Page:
8:45 p.m. — D. goes out to get juice and potatoes and khobs. We make chicken tajine together and then he hangs the laundry outside while I clean the kitchen. $1.98
9:20 p.m. — He works on grad school stuff while I read some more House on the Cerulean Sea. He's working hard on his education to increase our income because the Moroccan economy is absolutely awful. I feel guilty that I found a job so quickly and have had so many freelance opportunities. There are just so many more opportunities for native English speakers and it's really unfair. I wish I could express how proud I am of D. without it sounding condescending. His ultimate goal is to make enough for me to be a stay-at-home mom but that feels unlikely given the economy. Plus, I don't know if I would like not working at all.
1:15 a.m. — The tajine is finished so we eat with khobz and orange juice. We eventually get ready for bed and I read a little before falling asleep around 3 a.m.
Daily Total: $174.39

Day Three

9 a.m. — We slowly wake up. I shower then D. showers while I make breakfast (eggs, khobs, yogurt, msemen, coffee). D. leaves for the gym and I clean while listening to a true crime YouTube channel (Kendall Rae). I make tajine again. D.'s sister is supposed to be here at noon so I ask him to get bread for the tajine, her birthday gift we had discussed (perfume), and some cake.
12 p.m. — D. comes back from the gym with the stuff I asked for and says his sister's taxi is running late. I get the gift and the cake and coffee all set up and he leaves to go get her. $7.58
1:40 p.m. — D. and his sister get back to the house and we have lunch. I was nervous about how she would respond to my Moroccan cooking but she seems to like it. We discuss her upcoming wedding plans and I'm really excited for her.
5:30 p.m. — We drop his sister off and return home. I clean the kitchen and living room while he mops the outside of the house. We lay down for a nap and I end up reading for a while.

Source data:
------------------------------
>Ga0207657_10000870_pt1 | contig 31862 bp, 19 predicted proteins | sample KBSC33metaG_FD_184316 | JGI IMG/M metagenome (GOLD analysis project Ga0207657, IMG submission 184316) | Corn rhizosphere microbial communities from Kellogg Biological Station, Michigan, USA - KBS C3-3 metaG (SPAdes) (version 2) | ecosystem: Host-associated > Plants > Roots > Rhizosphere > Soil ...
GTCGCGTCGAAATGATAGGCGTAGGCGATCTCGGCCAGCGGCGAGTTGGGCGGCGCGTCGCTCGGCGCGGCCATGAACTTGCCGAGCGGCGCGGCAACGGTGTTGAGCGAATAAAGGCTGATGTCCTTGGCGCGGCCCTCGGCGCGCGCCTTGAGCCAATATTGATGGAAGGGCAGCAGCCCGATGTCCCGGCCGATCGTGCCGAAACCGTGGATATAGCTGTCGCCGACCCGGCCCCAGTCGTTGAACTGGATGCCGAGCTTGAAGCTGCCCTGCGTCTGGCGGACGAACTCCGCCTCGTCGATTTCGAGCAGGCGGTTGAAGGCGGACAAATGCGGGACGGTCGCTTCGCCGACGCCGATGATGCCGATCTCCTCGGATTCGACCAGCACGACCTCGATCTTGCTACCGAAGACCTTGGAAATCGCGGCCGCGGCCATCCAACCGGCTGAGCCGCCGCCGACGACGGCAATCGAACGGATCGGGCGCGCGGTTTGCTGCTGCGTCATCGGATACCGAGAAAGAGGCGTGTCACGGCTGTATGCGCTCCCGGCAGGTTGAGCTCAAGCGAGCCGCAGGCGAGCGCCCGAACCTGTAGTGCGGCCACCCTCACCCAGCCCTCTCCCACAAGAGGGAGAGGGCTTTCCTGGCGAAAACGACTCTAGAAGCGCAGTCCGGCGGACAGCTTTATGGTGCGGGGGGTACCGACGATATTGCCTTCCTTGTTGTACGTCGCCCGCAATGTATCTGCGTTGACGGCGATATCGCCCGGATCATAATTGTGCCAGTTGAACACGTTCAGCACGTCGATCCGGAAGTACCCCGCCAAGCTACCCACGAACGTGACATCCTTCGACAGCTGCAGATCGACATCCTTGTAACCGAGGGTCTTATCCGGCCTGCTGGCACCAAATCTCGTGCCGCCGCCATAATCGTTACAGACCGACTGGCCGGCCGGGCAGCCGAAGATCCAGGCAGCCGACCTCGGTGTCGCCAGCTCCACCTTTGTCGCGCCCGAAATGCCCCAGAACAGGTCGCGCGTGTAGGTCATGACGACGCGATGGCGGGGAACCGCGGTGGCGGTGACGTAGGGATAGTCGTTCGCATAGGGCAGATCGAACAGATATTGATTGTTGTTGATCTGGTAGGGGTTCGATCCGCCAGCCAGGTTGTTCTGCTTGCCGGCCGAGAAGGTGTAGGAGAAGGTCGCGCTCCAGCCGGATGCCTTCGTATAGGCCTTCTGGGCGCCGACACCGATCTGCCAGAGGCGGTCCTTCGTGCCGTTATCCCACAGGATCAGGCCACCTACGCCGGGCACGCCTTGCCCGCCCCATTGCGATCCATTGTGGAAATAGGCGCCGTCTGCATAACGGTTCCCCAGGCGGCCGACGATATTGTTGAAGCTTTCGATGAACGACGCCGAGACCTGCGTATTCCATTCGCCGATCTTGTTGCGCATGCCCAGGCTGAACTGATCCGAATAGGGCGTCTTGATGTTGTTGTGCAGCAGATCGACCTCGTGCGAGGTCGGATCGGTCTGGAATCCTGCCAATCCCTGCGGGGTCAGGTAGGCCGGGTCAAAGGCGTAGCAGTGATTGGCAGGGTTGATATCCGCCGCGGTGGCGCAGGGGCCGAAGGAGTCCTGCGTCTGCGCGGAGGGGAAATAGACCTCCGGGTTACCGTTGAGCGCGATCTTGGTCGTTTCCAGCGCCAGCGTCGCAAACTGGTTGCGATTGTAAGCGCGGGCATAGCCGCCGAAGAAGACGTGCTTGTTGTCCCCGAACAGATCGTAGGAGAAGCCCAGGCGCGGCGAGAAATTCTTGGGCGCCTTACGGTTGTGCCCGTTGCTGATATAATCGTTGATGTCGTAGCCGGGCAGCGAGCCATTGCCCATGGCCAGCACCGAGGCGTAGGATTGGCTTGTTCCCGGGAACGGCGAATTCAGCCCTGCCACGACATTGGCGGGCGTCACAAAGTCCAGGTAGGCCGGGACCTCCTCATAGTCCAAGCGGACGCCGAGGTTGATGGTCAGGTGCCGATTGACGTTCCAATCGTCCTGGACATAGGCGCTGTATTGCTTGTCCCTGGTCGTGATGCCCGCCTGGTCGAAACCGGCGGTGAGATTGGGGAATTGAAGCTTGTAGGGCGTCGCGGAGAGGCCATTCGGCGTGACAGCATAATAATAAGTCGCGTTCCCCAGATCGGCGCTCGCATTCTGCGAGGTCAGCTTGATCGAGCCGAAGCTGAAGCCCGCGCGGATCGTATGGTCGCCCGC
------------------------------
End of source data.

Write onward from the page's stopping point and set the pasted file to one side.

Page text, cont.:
7 p.m. — We get dressed and walk to the market near our house. We get chocolate msemen, two ears of roasted corn, two packages of clothespins for the clothesline (ours keep disappearing), a bag of knock-off Bugles, two packages of salami, a mop cover, and three ice cube trays. $5.32
8 p.m. — We get home and prepare snacks while he watches soccer and I do some writing. Then, I heat up the leftover tajine, D. does his evening prayers, and we head to bed. I read a little more The House on the Cerulean Sea. It's cute but it's getting a little stale and it's beyond predictable.
Daily Total: $12.90

Day Four

9 a.m. — We wake up and have a slow, lazy weekend morning. We shower and make breakfast (the usual: eggs, khobs, kiri, coffee, yogurt). I finish my book and I'm glad it's over. We shower and get ready to go. D. fixes a few things on the car and checks the water levels while I spray the house with bleach and set up our new fans to help combat the mold problem. This country requires a real DIY spirit that I don't naturally have, but I'm learning. My solution for the mold was to move but D. assures me it would be much worse anywhere else so I just try not to think about it.
12:30 p.m. — We head to Salé, a city about 40 minutes away, to help a new friend and her husband move. She's from New England and we met on Facebook. She's really cool and we get along well. I'm excited to have an American friend.